Who Stops Terrorist Attempts, the TSA or Passengers?
Your assumptions are wrong so your conclusions are wrong. The surreptitious recording of security procedures should be investigated. If it was illegal then this man should be prosecuted. He should be placed on a "No Fly" list and barred from ever setting foot on a commercial airplane. His claim that the TSA has never prevents a terrorist act is false. Weapons including explosives have been detected, more have been deterred, the passengers only react to what has gotten past the TSA at the checkpoint and the Air Marshals are also part of the TSA. His claim that he gets to decide what is an appropriate level of screening is without merit. His conduct is that of someone who is either concealing a threat or enabling a confederate to conceal a threat. He seeks to entrap the security staff into compromising themselves. His racial argument for an exemption makes him even more likely to be the type recruited or used by the terrorists to disable or evade security.
If you want to relax security at the checkpoints then you must accept three things.
1. More terrorist attempts in the air, a few of which succeed and more suspicion and confrontation by passengers of perceived threats. Some of those will be false alarms fed by increasing stereotyping and distrust.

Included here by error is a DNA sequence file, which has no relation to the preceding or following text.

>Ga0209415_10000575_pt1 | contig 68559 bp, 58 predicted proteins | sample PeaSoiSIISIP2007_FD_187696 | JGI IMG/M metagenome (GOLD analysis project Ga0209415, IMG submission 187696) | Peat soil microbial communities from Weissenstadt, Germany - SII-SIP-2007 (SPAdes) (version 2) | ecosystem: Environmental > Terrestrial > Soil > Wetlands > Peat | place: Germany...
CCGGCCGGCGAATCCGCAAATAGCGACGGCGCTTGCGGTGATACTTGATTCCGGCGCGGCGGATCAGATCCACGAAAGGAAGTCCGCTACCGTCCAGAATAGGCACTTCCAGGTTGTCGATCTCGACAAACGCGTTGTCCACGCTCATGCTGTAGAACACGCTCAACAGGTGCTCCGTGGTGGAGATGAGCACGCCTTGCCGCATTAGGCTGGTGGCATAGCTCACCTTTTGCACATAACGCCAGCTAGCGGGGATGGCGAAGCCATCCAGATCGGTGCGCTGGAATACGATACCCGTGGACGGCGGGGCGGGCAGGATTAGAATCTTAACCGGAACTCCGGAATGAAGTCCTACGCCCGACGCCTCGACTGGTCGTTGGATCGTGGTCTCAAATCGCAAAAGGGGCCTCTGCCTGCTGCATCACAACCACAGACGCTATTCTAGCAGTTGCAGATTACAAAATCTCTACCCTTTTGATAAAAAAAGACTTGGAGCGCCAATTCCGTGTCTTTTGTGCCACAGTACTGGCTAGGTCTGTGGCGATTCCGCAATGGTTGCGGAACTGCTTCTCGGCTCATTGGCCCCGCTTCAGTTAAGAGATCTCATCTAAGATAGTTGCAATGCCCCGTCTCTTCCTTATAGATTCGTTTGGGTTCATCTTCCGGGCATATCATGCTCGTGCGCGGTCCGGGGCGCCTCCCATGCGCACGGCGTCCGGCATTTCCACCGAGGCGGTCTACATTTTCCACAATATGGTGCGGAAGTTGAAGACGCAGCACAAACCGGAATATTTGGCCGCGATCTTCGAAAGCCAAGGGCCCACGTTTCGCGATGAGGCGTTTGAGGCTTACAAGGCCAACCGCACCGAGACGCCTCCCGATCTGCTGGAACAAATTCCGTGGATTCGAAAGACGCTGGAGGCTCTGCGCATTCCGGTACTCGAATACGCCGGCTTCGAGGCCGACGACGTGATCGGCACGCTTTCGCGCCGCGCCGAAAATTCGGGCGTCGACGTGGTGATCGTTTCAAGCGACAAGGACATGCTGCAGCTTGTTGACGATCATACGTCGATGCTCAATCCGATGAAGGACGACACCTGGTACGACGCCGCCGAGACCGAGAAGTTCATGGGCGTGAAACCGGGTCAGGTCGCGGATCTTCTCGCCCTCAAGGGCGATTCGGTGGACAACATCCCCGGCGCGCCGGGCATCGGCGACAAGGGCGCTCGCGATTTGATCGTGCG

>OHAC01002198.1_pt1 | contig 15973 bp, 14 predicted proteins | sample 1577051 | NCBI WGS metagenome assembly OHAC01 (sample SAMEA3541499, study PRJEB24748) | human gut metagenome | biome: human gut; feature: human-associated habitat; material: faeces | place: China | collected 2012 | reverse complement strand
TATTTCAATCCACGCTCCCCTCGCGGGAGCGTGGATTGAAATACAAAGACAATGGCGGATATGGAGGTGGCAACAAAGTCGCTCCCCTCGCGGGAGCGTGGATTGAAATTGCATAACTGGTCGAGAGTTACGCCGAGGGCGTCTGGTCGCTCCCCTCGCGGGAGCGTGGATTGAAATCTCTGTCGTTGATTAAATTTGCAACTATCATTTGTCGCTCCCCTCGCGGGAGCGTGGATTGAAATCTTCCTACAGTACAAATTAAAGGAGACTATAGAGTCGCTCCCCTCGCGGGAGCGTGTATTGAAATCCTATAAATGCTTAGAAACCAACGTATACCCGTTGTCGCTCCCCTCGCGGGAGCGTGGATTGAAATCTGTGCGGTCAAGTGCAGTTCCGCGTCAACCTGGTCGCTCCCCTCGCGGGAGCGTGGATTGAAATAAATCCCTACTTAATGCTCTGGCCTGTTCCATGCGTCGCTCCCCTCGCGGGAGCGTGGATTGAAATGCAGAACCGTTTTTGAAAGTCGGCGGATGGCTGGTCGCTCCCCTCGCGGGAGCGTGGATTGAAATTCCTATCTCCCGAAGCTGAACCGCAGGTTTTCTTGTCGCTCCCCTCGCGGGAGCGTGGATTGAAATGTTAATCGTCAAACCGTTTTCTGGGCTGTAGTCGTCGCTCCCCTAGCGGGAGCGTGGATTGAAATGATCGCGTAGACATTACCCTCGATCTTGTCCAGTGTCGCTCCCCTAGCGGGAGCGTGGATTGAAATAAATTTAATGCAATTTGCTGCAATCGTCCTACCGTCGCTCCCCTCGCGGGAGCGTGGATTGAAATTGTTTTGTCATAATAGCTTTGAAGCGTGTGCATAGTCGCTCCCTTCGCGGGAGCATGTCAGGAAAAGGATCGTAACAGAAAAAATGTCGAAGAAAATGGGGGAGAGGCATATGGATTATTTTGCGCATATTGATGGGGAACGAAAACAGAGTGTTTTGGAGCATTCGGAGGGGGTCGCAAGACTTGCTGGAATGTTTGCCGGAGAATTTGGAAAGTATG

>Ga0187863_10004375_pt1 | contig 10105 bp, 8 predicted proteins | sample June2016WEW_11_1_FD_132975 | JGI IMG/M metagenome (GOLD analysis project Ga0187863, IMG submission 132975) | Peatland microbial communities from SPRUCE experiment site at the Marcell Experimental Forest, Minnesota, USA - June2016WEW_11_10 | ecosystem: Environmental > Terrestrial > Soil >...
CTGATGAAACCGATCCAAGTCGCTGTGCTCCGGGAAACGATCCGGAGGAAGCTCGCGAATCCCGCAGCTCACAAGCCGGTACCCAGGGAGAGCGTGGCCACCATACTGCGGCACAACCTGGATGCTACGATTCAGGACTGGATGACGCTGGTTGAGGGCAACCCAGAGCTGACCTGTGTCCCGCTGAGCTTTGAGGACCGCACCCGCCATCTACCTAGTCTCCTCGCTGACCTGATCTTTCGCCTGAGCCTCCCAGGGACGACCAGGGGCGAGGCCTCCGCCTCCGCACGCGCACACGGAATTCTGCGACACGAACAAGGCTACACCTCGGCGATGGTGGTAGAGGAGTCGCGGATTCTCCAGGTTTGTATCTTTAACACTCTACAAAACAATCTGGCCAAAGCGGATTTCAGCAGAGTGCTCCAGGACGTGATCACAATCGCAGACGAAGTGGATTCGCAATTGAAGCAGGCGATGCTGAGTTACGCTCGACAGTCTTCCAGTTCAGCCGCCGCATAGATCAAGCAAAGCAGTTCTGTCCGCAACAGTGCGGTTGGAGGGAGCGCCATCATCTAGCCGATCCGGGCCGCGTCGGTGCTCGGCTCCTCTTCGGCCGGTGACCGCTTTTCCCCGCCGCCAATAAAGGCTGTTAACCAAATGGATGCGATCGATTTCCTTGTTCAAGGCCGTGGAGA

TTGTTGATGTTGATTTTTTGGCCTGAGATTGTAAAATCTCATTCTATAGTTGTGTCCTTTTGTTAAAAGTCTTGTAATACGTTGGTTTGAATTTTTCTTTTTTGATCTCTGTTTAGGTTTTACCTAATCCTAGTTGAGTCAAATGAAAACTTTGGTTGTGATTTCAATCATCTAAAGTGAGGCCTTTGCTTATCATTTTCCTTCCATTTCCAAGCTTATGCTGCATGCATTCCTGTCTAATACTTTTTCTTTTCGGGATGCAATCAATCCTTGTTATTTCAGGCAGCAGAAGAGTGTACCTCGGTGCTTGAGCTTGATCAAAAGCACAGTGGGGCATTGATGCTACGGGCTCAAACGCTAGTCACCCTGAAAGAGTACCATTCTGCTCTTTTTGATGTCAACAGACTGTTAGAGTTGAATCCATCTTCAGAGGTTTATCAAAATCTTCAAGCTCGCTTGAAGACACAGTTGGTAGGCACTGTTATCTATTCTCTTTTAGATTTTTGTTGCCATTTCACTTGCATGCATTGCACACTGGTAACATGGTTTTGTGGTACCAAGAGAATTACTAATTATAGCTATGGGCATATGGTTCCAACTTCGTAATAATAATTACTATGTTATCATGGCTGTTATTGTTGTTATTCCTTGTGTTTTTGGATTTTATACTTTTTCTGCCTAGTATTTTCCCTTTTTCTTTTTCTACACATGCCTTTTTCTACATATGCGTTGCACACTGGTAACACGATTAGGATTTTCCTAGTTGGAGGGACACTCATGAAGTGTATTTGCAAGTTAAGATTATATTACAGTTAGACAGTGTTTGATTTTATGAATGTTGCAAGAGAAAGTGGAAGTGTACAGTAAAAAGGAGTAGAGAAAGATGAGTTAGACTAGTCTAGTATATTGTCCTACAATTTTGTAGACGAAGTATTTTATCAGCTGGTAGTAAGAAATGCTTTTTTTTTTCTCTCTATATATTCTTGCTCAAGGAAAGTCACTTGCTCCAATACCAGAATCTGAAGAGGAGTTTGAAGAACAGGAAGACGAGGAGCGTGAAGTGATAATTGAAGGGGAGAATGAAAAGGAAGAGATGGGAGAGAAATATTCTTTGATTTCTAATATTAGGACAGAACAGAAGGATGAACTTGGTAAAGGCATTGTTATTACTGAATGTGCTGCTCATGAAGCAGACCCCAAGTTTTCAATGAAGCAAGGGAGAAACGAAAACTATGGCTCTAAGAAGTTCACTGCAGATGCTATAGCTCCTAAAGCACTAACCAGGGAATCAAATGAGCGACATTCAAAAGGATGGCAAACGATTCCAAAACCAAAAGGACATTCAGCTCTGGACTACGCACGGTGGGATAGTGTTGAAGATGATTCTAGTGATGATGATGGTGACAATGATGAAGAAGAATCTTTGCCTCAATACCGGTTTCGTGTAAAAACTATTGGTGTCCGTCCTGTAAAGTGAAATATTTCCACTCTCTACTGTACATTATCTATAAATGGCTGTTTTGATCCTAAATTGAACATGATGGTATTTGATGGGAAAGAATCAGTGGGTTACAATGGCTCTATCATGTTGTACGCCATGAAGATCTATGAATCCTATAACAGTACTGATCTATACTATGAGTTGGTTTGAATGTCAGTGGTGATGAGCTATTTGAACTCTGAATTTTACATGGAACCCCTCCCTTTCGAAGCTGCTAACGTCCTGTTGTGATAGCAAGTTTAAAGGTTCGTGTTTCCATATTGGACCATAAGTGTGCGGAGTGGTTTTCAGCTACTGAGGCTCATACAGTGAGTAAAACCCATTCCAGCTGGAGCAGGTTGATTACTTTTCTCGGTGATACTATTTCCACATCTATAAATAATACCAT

2. Increased military confrontation abroad that may evolve into a full scale war against Islam with millions of dead and extended involvement in currently Islamic areas far beyond our current efforts in Iraq and Afghanistan.
3. Vastly increased domestic efforts to identify and eliminate threats through profiling, electronic intercepts, surveillance and infiltration of mosques, social and political groups that will result in a greater loss in civil liberties than anything ever experienced before.
So if you really think that you should be allowed to walk on the plan with a possible flask of explosives or a detonator on your person but that you should be trusted because you are like Tyner, "6-foot-1, white with short brown hair," then go ahead and tell everyone else the price they will have to pay.
(related reply on Rick Moore's Facebook)
"There is absolutely nothing wrong with recording, surreptitiously or otherwise, an interaction with a government official."
That can't be right. Just read George Washington on Secrecy.
We can debate the most effective way to provide security. We can debate the balance between security and civil liberties. We can debate whether the government should be providing the security at the checkpoint.
To me if the task does not require some level of secrecy such that it should not be recorded or observed without permission then it probably should not be done by the government. Operations do need a strong system of oversight to prevent abuse., it is the responsibility of elected officials to provide that.
People should have the right to have any encounter with the government witnessed, whether by a lawyer or other trusted party.